I drive a standard (manual) transmission car (Miata) and have noticed an uptick in my mileage based on two factors.
- One, I no longer drive in rush hour traffic, or at least not at the height of rush hour. This is not possible for all drivers, but idling bumper-to-bumper is not the way to save gas. I'm fortunate that my boss allows me to leave the office before traffic gets really bad (assuming of course I've come in on time and gotten my chores done).
- Two, and more importantly, I drive slower. I am able to set the cruise control for some of my drive, and I do so at just one-tick (2.5 mph) over the speed limit. If I drove the standard 10 miles over (which is the MINIMUM for most people here in Houston) I would only shave 1 minute off of my overall commute. But that's a theoretical
1 minute, because my driveway does not open directly onto the freeway. There are lights, stopsigns, and other cars with which to contend. Sacrificing the theoretical minute has allowed my average gas mileage to go from 23mpg to 28mpg, a 20% improvement
. Yes, I'm often the slowest car on the road (even going over the speed limit), but I don't feel too bad about that as I watch gas prices climb. It is no longer a threat to my masculinity to allow another car on the road to pass me.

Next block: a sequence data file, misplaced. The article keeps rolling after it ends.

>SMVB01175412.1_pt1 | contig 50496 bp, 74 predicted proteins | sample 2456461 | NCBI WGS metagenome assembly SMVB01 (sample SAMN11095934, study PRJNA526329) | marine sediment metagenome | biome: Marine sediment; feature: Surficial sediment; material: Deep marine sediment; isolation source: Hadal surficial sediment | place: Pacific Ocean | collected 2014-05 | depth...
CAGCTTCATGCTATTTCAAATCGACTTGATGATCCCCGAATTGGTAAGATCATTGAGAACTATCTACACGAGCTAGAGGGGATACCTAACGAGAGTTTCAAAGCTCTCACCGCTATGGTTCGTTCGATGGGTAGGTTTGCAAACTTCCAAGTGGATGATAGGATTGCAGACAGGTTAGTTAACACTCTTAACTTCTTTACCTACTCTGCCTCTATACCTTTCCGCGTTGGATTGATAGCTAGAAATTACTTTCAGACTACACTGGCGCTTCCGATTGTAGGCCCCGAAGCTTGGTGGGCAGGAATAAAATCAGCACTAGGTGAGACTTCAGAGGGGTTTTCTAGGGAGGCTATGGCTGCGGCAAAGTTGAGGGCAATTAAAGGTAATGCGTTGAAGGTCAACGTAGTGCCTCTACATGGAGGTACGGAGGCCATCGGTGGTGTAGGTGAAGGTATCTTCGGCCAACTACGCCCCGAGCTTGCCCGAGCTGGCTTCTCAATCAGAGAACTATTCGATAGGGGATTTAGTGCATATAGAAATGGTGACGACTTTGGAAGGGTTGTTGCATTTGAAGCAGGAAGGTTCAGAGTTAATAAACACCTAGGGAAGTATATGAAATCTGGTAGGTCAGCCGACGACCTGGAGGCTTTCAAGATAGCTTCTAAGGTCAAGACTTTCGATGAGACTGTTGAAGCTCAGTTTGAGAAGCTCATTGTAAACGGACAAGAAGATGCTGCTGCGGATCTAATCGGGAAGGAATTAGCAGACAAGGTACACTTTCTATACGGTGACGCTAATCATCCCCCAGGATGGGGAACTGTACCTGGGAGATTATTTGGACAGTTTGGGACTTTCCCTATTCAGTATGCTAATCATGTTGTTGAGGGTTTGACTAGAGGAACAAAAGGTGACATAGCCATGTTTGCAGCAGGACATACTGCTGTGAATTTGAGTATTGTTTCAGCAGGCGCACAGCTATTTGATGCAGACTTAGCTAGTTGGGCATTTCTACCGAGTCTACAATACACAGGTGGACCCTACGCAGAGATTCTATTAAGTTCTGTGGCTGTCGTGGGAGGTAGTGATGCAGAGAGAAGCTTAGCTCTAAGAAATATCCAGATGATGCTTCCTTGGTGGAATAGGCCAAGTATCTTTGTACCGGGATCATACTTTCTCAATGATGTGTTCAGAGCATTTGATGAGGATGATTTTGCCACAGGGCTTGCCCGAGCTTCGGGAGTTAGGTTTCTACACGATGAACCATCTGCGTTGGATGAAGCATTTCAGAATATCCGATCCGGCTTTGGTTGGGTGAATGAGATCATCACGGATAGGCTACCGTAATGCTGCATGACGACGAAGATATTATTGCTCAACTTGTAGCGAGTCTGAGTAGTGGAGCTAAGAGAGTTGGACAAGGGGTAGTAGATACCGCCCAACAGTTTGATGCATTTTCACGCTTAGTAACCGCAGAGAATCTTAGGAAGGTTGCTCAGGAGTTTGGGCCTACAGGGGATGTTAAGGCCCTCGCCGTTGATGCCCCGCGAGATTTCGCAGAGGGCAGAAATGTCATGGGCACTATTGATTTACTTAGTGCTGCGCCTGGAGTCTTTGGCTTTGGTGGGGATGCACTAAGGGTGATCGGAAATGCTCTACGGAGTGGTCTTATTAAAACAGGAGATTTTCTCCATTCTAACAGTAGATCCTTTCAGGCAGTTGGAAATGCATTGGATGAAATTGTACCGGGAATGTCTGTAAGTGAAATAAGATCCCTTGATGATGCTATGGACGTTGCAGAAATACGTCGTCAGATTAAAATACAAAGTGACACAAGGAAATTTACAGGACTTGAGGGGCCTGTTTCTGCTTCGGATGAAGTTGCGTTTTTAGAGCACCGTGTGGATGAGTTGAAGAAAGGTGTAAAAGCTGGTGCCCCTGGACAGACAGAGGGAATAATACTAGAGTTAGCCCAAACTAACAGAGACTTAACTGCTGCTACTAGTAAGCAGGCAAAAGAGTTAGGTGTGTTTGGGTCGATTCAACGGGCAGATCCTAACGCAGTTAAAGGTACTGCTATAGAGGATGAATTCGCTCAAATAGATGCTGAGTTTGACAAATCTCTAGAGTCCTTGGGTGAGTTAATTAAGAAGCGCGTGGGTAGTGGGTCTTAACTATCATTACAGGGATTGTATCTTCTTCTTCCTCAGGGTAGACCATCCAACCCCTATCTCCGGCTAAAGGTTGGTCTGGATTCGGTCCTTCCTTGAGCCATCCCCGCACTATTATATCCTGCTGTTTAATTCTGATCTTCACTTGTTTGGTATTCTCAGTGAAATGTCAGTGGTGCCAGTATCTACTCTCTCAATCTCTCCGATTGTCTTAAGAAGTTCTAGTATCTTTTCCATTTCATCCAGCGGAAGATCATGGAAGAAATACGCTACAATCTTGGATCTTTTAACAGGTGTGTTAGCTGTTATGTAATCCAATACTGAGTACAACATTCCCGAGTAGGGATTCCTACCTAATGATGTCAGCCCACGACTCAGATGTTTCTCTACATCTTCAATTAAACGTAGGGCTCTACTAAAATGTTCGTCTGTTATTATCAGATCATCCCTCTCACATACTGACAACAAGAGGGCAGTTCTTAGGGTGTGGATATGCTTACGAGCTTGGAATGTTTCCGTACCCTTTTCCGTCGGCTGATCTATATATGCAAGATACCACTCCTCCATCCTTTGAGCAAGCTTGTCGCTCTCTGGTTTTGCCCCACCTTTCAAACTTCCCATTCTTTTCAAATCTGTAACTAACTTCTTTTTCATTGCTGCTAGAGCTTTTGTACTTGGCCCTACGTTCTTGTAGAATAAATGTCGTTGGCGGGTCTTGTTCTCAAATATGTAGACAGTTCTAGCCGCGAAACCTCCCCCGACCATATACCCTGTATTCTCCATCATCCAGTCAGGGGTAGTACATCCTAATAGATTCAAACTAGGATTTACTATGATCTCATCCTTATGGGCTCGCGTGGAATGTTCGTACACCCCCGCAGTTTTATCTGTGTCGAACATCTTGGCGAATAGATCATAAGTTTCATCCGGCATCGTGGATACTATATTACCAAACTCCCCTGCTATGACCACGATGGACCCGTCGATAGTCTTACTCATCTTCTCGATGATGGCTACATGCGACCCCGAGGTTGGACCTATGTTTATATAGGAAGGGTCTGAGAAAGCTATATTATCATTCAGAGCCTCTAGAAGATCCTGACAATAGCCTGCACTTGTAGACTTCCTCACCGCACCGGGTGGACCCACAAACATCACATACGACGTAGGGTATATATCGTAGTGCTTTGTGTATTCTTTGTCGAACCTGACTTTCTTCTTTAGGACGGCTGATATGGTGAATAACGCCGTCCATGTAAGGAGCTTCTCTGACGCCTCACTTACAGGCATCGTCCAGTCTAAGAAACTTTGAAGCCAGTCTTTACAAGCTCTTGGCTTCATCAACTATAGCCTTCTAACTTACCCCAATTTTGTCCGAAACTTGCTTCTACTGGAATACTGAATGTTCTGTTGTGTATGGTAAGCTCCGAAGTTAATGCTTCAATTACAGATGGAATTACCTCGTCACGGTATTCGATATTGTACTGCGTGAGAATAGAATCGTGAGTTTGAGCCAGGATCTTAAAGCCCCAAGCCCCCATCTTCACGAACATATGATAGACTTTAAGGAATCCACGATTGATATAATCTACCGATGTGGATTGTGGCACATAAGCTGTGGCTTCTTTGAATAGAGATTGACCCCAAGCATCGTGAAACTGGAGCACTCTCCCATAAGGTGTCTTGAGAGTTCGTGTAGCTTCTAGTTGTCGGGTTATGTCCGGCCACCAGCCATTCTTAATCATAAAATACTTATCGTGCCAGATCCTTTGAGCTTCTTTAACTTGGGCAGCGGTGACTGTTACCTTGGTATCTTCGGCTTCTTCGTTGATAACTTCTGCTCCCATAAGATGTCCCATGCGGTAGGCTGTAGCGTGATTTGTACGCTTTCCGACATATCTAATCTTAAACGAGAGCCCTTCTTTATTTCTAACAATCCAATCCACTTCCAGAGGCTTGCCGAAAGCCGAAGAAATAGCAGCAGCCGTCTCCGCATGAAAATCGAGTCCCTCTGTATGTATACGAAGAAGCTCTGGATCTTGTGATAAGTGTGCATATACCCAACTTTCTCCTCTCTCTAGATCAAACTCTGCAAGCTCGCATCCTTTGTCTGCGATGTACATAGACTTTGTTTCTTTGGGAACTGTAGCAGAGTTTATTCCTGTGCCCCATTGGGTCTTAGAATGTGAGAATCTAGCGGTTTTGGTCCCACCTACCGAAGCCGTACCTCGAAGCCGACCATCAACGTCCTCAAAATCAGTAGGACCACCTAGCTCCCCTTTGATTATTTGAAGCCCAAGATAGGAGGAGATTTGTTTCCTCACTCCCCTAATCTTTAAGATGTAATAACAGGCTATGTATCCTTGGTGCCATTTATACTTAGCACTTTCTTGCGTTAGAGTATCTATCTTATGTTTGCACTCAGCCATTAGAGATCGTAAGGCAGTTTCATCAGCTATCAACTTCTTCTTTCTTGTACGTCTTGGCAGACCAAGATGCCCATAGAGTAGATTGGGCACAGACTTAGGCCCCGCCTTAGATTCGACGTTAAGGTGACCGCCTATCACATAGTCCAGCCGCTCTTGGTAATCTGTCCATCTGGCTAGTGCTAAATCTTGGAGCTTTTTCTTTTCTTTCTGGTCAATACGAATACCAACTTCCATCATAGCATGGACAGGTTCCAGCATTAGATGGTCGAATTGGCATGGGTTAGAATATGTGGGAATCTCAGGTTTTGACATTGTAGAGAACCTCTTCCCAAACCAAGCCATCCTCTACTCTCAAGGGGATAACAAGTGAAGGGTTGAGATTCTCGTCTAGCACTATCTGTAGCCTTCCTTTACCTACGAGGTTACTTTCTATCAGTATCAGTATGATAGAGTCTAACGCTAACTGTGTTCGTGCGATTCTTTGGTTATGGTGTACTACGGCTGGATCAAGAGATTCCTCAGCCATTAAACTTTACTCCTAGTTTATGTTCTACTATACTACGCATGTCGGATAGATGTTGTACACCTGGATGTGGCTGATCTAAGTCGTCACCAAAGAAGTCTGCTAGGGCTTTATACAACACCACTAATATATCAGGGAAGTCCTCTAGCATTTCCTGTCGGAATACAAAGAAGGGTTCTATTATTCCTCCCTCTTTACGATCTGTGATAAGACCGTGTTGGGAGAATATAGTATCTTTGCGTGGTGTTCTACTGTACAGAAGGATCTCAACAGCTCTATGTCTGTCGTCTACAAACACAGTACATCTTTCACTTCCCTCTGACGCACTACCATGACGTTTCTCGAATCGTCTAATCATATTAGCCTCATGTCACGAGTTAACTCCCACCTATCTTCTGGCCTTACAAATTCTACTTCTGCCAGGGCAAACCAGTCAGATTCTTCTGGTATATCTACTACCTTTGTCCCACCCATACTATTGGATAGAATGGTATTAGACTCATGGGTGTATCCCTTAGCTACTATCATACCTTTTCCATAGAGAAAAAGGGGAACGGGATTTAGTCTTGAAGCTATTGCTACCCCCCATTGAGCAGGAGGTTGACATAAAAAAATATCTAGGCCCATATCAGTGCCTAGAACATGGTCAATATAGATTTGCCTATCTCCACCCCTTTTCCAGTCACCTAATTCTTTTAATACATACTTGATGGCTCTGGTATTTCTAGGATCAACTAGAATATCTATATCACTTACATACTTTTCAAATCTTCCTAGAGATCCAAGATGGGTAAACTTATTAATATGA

As for some of your other points:
- Wind resistance increases with the square of speed. Therefore, the slower you can safely
drive (eg. just over the limit here), the less resistance your car must overcome and more efficient it will be.
- With few exceptions, the slower an engine turns, the less gas it burns. Therefore, the lowest gear in which you can operate your car will be the one that is most fuel efficient. The exceptions are "lugging" the engine (which is when you stomp on the gas in a low gear and the engine chugs for a second or two before revving-up) and automatic transmissions (which is only a partial-exception because you can't always control what gear the tranny will pick). Simply cruising in a high gear doesn't necessarily dump more gas into the engine, but lugging it can. That extra fuel doesn't burn completely and vaporizes out the tailpipe (along with your gas mileage).
- Cruise control is most efficient in areas of gentle grades where it smoothly applies power. In hilly terrain, the cruise control may force an automatic transmission to downshift as it climbs a steep grade.